Registration Dossier

Toxicological information

Repeated dose toxicity: oral

Currently viewing:

Administrative data

Endpoint:
sub-chronic toxicity: oral
Type of information:
experimental study
Adequacy of study:
key study
Reliability:
2 (reliable with restrictions)
Rationale for reliability incl. deficiencies:
other: This study was selected as the key study because the information provided for the hazard endpoint is sufficient for the purpose of classification and labeling and/or risk assessment.

Data source

Reference
Reference Type:
study report
Title:
Unnamed
Year:
1970

Materials and methods

Test guideline
Qualifier:
equivalent or similar to
Guideline:
OECD Guideline 408 (Repeated Dose 90-Day Oral Toxicity in Rodents)
GLP compliance:
not specified
Limit test:
yes

Test material

Reference
Name:
Unnamed
Type:
Constituent
Details on test material:
- Purity: not reported

Test animals

Species:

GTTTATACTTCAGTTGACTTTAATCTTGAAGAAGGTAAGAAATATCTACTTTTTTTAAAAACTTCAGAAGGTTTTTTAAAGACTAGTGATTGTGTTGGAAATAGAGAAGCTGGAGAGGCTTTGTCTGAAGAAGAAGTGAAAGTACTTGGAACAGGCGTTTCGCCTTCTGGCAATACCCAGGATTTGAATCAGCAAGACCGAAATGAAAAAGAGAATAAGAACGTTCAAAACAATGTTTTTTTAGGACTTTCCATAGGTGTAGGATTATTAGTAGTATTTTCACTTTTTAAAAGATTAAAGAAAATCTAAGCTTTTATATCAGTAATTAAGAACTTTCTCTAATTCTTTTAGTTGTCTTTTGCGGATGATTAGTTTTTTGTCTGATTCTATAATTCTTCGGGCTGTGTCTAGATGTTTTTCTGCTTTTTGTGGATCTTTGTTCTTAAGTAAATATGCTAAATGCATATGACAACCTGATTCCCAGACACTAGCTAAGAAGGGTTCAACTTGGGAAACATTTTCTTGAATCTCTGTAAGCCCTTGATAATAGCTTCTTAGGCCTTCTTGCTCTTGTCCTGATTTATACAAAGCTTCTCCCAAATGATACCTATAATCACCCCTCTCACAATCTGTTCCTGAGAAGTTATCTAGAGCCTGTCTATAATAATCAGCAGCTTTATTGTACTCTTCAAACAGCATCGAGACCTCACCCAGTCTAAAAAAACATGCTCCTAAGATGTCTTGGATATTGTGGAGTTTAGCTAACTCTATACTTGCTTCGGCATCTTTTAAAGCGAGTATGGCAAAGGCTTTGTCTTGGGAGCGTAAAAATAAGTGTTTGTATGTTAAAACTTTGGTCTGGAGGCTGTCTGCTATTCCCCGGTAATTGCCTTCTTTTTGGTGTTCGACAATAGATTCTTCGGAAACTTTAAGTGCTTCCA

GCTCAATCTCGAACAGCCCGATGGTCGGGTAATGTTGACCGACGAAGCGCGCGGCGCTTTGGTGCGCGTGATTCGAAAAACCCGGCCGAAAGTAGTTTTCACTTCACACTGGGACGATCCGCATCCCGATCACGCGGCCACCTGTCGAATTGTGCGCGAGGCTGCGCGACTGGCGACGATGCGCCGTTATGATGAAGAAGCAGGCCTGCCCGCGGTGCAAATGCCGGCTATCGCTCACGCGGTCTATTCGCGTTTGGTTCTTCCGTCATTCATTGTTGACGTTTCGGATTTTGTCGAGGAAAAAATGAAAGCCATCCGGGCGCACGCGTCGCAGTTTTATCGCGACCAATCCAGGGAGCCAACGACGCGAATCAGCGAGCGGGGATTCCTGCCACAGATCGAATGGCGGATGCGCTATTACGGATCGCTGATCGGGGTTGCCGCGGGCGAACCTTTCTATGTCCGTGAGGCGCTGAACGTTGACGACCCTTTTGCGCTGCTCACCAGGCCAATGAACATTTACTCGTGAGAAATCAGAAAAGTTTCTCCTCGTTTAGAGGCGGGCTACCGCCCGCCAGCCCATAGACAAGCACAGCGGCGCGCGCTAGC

rat
Strain:
other: Charles River CD
Sex:
male/female

Administration / exposure

Route of administration:
oral: feed
Analytical verification of doses or concentrations:
not specified
Duration of treatment / exposure:
13-weeks
Frequency of treatment:
daily
Doses / concentrations
Remarks:
Doses / Concentrations:
0, 5, 10, 20 g/kg/day
Basis:

No. of animals per sex per dose:
8/sex/dose level
Control animals:
yes, plain diet

Examinations

Observations and examinations performed and frequency:
CAGE SIDE OBSERVATIONS: Yes
- Time schedule: daily
- Parameters examined: physical condition and behaviour

BODY WEIGHT: Yes
- Time schedule for examinations: weekly

FOOD CONSUMPTION AND COMPOUND INTAKE (if feeding study):
- Food consumption for each animal determined and mean weekly diet consumption calculated as g food/kg body weight/week: Yes
- Compound intake calculated as averages from the consumption and body weight data: Yes

OPHTHALMOSCOPIC EXAMINATION: Yes
- Time schedule for examinations: 4, 8 and 12 weeks
- Dose groups that were examined: all
- Parameters examined: eyelids, conjunctiva, and sclera, as well as examination of cornea, iris, lens, and fundus with an ophthalmoscope

HAEMATOLOGY: Yes
- Time schedule for collection of blood: 4, 8, 12 weeks
- Anaesthetic used for blood collection: No data
- Animals fasted: No data
- How many animals: 5/sex/dose group
- Parameters examined: haemoglobin content, haematocrit, total and differential leukocyte counts, and coagulation time

CLINICAL CHEMISTRY: Yes
- Time schedule for collection of blood: 4, 8 and 12 weeks
- Animals fasted: No data
- How many animals: 5/sex/dose group